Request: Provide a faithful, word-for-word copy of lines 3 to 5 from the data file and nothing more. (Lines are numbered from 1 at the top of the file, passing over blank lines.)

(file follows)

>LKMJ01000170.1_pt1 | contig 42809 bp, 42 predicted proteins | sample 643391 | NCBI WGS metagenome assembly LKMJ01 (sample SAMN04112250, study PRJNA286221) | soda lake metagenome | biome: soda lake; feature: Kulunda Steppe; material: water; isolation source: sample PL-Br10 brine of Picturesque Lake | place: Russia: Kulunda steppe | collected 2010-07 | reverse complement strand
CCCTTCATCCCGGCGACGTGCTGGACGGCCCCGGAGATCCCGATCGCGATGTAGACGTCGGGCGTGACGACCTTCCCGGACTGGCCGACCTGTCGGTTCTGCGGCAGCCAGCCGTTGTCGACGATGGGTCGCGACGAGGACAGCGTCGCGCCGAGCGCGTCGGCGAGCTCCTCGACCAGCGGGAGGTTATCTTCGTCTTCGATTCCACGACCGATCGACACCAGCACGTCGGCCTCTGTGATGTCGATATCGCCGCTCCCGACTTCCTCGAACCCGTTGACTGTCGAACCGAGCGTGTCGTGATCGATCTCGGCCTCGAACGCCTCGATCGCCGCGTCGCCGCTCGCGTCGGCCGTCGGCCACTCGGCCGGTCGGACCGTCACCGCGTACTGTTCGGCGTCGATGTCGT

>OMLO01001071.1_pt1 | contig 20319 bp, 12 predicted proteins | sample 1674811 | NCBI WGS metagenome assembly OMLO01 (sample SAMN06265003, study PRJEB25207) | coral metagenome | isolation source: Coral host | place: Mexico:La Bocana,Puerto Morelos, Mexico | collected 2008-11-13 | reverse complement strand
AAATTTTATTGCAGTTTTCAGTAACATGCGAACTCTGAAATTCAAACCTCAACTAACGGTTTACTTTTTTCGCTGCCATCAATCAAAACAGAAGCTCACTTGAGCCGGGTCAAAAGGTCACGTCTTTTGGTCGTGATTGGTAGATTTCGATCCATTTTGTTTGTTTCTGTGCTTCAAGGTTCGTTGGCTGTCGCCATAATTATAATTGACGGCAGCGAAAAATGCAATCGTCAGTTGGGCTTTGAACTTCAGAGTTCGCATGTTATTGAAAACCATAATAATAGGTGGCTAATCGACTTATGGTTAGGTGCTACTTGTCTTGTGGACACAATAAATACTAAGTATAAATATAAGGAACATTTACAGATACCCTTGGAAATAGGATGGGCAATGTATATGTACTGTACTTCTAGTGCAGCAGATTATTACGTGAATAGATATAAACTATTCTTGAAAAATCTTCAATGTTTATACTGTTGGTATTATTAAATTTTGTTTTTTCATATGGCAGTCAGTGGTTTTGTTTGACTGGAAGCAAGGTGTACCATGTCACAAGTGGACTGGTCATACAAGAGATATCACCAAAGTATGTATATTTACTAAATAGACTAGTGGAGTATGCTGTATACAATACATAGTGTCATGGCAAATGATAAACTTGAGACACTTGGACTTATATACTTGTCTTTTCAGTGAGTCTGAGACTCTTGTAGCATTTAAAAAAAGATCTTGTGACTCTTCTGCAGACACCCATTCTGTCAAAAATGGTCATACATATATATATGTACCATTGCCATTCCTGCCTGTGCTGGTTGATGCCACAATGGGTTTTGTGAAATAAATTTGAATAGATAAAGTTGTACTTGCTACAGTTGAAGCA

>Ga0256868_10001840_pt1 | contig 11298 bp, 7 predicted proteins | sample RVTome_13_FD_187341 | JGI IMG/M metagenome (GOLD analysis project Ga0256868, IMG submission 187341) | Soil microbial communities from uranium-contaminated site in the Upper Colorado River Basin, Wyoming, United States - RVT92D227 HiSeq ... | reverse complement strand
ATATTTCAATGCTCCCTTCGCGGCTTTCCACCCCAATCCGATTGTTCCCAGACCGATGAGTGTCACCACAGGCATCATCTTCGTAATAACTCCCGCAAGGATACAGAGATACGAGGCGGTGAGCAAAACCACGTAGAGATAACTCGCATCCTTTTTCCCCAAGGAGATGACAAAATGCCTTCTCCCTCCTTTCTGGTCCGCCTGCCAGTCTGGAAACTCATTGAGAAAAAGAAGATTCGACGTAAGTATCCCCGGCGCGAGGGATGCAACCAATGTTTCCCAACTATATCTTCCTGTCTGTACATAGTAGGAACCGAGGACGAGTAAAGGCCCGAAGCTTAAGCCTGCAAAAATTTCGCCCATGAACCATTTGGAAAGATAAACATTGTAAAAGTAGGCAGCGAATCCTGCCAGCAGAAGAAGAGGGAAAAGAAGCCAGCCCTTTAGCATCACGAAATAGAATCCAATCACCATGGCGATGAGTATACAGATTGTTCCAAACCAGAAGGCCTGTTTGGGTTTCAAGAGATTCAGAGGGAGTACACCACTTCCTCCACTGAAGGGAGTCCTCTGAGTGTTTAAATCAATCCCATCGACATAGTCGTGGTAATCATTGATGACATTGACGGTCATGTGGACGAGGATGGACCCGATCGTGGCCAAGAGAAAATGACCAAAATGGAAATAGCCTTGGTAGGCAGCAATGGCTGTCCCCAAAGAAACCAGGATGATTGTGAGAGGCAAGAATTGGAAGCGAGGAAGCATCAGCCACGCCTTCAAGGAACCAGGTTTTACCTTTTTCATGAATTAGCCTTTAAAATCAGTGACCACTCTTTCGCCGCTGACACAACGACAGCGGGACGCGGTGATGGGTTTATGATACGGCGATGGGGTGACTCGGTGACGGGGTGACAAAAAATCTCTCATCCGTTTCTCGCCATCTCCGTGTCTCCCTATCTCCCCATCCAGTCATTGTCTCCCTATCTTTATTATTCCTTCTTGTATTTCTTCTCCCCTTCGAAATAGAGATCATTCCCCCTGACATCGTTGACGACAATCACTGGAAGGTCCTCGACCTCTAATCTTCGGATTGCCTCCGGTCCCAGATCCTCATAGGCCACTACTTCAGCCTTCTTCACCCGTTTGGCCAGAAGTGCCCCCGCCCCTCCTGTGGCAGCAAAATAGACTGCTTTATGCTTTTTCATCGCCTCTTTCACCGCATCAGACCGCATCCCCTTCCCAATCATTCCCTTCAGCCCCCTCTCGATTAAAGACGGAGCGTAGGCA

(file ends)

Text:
>OMLO01001071.1_pt1 | contig 20319 bp, 12 predicted proteins | sample 1674811 | NCBI WGS metagenome assembly OMLO01 (sample SAMN06265003, study PRJEB25207) | coral metagenome | isolation source: Coral host | place: Mexico:La Bocana,Puerto Morelos, Mexico | collected 2008-11-13 | reverse complement strand
AAATTTTATTGCAGTTTTCAGTAACATGCGAACTCTGAAATTCAAACCTCAACTAACGGTTTACTTTTTTCGCTGCCATCAATCAAAACAGAAGCTCACTTGAGCCGGGTCAAAAGGTCACGTCTTTTGGTCGTGATTGGTAGATTTCGATCCATTTTGTTTGTTTCTGTGCTTCAAGGTTCGTTGGCTGTCGCCATAATTATAATTGACGGCAGCGAAAAATGCAATCGTCAGTTGGGCTTTGAACTTCAGAGTTCGCATGTTATTGAAAACCATAATAATAGGTGGCTAATCGACTTATGGTTAGGTGCTACTTGTCTTGTGGACACAATAAATACTAAGTATAAATATAAGGAACATTTACAGATACCCTTGGAAATAGGATGGGCAATGTATATGTACTGTACTTCTAGTGCAGCAGATTATTACGTGAATAGATATAAACTATTCTTGAAAAATCTTCAATGTTTATACTGTTGGTATTATTAAATTTTGTTTTTTCATATGGCAGTCAGTGGTTTTGTTTGACTGGAAGCAAGGTGTACCATGTCACAAGTGGACTGGTCATACAAGAGATATCACCAAAGTATGTATATTTACTAAATAGACTAGTGGAGTATGCTGTATACAATACATAGTGTCATGGCAAATGATAAACTTGAGACACTTGGACTTATATACTTGTCTTTTCAGTGAGTCTGAGACTCTTGTAGCATTTAAAAAAAGATCTTGTGACTCTTCTGCAGACACCCATTCTGTCAAAAATGGTCATACATATATATATGTACCATTGCCATTCCTGCCTGTGCTGGTTGATGCCACAATGGGTTTTGTGAAATAAATTTGAATAGATAAAGTTGTACTTGCTACAGTTGAAGCA

>Ga0256868_10001840_pt1 | contig 11298 bp, 7 predicted proteins | sample RVTome_13_FD_187341 | JGI IMG/M metagenome (GOLD analysis project Ga0256868, IMG submission 187341) | Soil microbial communities from uranium-contaminated site in the Upper Colorado River Basin, Wyoming, United States - RVT92D227 HiSeq ... | reverse complement strand